The Biden administration has indicated that it is planning on banning menthol-flavored cigarettes as part of a larger effort to prohibit flavored tobacco products. While these measures are intended to protect children, who are often enticed to become smokers through the availability of products like flavored e-cigarettes, the inclusion of menthol cigarettes is also expected to have a racialized impact, as 85 percent of Black smokers favor these over non-menthol cigarettes. Despite the potential for positive health benefits for Black people, some scholars and activists have warned that this proposed ban could have negative unintended consequences for the Black community. As we get closer to the ban being put in place, civil rights attorney Benjamin Crump has joined the voices warning against the ban, and the famed lawyer sat down with Blavity News to explain his opposition to the new regulation.
"Unintended consequence" of a good-intentioned law
Crump warned that “the old saying ‘the road to hell is paved with good intentions'” is an appropriate way to think about this proposal, noting that the menthol cigarette ban could have very serious “unintended consequences” for the Black community. Specifically, Crump warned that implementing the ban would be “creating another pretextual reason for the police to have interactions that lead to Black people being convicted felons, or even worse ending up like Patrick Lyoya,” referring to the 26-year-old Black man who was fatally shot in the head by a police officer after a traffic stop earlier this month. Crump is now representing Lyoya’s family.
Noting that “you can’t visually tell a menthol cigarette from a non-menthol cigarette from 20 feet away,” Crump warns that police would use the ban to confront Black people simply for smoking in public or for selling cigarettes. Such interactions, Crump notes, could easily lead to an “Eric Garner situation,” referring to the fact that Garner was killed by a police officer in 2014 after being stopped for selling individual cigarettes.
The danger of criminalizing more Black people
“Just because you say there’s a ban doesn’t mean there isn’t going to be a demand for them,” Crump said in response to the Biden administration’s motivation for the cigarette restriction. “Nicotine is an addictive drug,” Crump added. “If you ban them all tomorrow, this doesn’t mean people will stop having a desire to get something they’re addicted to, so they’ll go to the black market.”
Once that happens, Crump argues, “you have Black people becoming convicted felons for selling loosie cigarettes.” Comparing the new regulation to laws criminalizing marijuana, Crump said that the new regulations “could have a tremendous impact” on the Black community by criminalizing a common activity in a racially biased way.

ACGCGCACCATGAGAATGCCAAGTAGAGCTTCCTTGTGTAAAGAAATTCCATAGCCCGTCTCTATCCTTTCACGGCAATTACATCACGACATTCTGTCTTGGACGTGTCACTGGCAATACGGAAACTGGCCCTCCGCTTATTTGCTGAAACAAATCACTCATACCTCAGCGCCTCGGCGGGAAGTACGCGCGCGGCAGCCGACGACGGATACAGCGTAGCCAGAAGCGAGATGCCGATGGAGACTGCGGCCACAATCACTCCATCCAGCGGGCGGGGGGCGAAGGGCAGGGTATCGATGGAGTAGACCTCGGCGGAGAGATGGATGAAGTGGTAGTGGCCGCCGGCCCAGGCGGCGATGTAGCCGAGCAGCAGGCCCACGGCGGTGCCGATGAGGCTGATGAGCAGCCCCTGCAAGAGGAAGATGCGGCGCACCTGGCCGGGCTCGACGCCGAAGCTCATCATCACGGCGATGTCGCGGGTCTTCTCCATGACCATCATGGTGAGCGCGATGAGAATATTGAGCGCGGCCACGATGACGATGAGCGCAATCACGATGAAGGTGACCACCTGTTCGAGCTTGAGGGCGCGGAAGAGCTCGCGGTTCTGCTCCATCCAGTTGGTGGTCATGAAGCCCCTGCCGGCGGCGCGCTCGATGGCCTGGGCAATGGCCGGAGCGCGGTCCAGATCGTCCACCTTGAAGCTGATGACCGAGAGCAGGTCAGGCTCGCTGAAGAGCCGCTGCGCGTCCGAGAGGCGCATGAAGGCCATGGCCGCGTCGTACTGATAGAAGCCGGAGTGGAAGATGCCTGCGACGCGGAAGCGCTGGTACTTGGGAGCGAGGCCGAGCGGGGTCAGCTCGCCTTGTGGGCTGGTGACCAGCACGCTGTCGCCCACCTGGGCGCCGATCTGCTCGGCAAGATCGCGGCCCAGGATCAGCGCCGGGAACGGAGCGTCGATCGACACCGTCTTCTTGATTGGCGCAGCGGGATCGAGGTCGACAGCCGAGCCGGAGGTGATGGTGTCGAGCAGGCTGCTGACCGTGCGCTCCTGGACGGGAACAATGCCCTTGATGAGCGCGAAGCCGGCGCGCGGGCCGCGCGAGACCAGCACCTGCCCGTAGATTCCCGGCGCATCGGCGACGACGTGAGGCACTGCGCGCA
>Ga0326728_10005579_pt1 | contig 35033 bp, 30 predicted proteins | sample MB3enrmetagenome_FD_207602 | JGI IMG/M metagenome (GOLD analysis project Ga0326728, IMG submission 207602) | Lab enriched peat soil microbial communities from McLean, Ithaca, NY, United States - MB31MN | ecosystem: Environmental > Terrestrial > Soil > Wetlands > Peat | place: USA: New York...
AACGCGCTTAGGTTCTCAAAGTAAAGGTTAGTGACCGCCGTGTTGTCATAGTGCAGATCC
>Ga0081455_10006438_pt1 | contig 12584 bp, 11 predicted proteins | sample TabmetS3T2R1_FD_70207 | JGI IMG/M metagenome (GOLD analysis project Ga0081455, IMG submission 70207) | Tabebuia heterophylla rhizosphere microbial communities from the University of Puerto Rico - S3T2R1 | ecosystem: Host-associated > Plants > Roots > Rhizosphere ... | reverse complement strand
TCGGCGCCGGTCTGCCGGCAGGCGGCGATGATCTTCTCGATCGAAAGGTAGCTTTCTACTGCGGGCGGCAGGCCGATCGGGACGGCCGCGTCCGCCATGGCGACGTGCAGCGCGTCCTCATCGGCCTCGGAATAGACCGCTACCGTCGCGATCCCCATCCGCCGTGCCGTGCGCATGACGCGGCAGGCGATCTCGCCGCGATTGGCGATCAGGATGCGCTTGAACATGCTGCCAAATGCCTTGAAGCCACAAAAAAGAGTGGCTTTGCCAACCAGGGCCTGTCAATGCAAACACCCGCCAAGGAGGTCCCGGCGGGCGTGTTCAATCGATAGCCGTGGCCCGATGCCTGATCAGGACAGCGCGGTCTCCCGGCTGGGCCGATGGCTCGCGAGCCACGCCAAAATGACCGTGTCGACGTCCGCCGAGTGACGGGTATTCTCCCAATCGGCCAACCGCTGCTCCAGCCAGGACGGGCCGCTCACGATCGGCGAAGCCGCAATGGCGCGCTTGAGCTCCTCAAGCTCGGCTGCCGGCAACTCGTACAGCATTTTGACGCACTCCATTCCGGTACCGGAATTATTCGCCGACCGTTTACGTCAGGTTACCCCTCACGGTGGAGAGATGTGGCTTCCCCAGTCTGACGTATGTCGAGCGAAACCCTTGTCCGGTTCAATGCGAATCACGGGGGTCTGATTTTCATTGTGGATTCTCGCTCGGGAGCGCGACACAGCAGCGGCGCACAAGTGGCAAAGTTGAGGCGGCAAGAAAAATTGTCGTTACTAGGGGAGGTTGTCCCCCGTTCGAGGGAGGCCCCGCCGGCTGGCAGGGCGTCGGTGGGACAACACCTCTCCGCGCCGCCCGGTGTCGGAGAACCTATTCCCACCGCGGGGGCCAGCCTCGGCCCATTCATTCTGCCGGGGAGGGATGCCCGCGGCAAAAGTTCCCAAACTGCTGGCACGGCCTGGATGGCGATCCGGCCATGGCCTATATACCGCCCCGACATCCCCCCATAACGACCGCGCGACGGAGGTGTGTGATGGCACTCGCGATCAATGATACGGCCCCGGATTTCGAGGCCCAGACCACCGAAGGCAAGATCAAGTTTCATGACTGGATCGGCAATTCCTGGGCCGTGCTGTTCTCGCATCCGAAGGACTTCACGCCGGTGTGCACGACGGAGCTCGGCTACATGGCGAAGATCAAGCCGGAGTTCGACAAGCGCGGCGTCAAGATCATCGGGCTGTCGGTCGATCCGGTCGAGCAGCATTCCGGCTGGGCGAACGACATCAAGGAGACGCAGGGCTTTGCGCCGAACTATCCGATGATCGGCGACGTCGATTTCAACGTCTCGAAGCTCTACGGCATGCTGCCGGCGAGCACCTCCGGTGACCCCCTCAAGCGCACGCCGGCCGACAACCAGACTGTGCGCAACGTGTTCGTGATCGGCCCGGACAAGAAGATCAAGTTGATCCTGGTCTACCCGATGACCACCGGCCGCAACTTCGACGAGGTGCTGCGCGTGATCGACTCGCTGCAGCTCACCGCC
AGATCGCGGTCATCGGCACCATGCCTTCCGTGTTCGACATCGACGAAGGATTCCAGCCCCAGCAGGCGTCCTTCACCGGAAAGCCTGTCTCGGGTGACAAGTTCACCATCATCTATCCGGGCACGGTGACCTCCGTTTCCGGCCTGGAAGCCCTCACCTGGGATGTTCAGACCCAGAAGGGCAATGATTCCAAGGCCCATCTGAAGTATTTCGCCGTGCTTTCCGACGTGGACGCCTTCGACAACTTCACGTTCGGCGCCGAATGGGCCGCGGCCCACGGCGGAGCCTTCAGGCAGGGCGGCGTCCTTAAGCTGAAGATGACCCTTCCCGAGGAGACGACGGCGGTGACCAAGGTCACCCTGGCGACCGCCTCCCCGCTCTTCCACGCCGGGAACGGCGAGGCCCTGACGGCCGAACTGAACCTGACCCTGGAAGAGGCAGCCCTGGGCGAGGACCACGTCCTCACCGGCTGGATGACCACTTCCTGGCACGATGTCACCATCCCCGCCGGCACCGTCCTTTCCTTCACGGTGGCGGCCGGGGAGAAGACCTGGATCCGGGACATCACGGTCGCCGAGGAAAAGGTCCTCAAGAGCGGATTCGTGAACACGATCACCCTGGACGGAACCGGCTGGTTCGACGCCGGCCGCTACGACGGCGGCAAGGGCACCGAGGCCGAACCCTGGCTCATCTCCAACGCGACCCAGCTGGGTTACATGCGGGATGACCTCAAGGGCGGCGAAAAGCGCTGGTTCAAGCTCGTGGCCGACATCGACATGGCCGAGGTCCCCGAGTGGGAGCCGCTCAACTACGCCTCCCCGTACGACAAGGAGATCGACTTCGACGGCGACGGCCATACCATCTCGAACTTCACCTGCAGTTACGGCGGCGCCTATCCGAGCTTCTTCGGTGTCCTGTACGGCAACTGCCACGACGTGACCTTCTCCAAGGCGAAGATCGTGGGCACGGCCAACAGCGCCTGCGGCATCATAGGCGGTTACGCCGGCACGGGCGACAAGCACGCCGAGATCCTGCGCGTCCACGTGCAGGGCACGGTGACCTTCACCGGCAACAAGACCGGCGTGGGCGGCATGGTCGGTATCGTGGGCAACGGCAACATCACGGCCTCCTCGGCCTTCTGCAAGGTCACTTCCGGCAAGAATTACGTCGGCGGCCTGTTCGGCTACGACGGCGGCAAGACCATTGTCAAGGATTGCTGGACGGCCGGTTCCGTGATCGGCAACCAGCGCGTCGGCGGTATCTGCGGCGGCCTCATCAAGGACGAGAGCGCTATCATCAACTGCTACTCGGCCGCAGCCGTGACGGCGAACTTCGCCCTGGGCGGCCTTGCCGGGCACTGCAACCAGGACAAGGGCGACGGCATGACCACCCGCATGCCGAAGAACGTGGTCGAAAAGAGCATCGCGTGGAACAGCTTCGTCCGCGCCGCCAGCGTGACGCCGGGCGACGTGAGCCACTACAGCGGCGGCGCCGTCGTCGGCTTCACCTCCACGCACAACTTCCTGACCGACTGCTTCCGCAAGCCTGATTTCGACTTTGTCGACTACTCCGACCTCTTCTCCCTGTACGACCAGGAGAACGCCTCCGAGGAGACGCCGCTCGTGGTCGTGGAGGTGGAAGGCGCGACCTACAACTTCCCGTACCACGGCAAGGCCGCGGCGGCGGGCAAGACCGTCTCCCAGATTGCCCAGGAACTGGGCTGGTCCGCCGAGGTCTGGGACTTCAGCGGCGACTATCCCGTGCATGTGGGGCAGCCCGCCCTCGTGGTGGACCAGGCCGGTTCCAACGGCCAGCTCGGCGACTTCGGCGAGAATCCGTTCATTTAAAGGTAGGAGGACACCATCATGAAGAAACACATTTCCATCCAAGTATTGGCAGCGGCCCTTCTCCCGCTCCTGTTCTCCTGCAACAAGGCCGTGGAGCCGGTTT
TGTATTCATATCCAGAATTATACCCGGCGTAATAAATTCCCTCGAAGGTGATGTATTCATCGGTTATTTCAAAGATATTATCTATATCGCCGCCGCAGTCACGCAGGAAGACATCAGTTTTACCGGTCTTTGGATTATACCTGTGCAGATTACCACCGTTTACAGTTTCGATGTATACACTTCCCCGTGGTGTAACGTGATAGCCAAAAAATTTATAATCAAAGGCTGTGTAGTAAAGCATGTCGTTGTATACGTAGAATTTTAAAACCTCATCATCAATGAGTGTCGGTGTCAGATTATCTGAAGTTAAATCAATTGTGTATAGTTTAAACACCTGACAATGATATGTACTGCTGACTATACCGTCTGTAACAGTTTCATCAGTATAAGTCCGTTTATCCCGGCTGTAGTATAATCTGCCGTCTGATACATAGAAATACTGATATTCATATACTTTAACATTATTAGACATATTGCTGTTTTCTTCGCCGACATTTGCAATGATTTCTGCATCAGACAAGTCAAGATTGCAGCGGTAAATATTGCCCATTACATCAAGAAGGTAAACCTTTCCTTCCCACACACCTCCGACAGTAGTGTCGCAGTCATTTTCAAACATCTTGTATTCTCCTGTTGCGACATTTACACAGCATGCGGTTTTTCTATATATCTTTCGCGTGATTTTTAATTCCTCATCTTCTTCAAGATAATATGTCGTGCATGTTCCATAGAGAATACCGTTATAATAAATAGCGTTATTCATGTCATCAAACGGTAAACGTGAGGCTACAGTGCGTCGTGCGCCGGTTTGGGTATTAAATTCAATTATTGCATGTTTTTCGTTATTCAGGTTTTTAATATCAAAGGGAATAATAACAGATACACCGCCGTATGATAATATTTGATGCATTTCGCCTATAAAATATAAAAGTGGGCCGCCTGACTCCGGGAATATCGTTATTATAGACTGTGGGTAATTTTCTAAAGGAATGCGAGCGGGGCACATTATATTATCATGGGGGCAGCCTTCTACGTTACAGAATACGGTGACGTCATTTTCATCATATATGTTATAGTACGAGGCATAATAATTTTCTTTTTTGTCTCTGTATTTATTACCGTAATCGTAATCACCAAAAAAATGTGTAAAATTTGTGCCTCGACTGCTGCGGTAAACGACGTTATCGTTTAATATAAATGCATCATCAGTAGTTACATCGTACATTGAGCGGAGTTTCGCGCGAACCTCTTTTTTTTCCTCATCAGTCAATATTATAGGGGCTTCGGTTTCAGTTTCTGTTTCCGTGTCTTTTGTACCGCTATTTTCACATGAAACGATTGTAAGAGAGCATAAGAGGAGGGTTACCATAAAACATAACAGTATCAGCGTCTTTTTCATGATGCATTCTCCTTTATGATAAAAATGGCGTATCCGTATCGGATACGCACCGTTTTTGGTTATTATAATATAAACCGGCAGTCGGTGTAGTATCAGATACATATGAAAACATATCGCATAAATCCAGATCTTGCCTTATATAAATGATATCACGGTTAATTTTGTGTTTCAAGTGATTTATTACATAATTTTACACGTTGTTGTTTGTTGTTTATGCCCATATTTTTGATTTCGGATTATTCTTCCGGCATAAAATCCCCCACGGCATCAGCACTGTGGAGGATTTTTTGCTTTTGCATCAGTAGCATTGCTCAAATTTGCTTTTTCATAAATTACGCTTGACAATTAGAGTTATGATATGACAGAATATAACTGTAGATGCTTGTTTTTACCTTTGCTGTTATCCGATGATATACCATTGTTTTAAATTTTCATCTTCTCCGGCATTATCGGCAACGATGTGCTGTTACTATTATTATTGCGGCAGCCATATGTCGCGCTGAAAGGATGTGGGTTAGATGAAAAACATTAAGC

Asked about the potential health benefits to Black Americans that might come by deterring some of them from smoking, Crump counters. “But at what cost?” He reflected on the 1990s tough-on-crime legislation as a useful comparison. “Everybody said ‘oh this is a good thing and then you looked at it 20 years later and half the community was in prison.”
Legal and political dangers of the menthol cigarette ban
When asked if there was a different way to address smoking among Black people and the advertising that targets the Black community for products like menthol cigarettes, Crumps said that “it goes back to education.” Focusing on smoking as a public health issue, as what’s been done with white smokers and white-focused public health crises like the opioid epidemic would also be helpful. “The same way that white people smoke cigarettes, you need to try to be health advocates for Black people in the same manner,” Crump said. Contrasting the response to opioids to the proposed menthol ban, Crump warns against a double standard, with “our issues being criminal justice issues and their issues being public health issues.”
Crump urged the Biden administration to pause its plans and “engage in a commission to study this matter” and examine the potential unintended consequences of the proposed ban. Otherwise, he warned, “you end up with something else being associated with President Biden‘s name like the 1994 crime bill is associated with his name.” Beyond damaging Biden’s legacy, Crump also noted that the legislation could hurt Democrats in the next election. “You don’t want another issue to make Black people not want to come out to the polls and support the Democratic candidates because somebody said now they’ve made it against the law to smoke the cigarettes that the cigarette industry has made me addicted to, and now they’re going to call me a criminal for having this health issue.”
While defending smoking may not seem similar to representing victims of police brutality, Crump argued that his current stance is an extension of his larger work. “As a civil rights attorney, first and foremost, you want to make sure you have laws being passed that won’t disproportionately impact Black people in America,” Crump said. “And I’m concerned that if we aren’t careful, we might repeat the mistakes we made in the past.” He reiterated that “good-intentioned laws” like the 1990s anti-crime legislation, “have unintended consequences” and added that “I don’t want to make that same mistake.”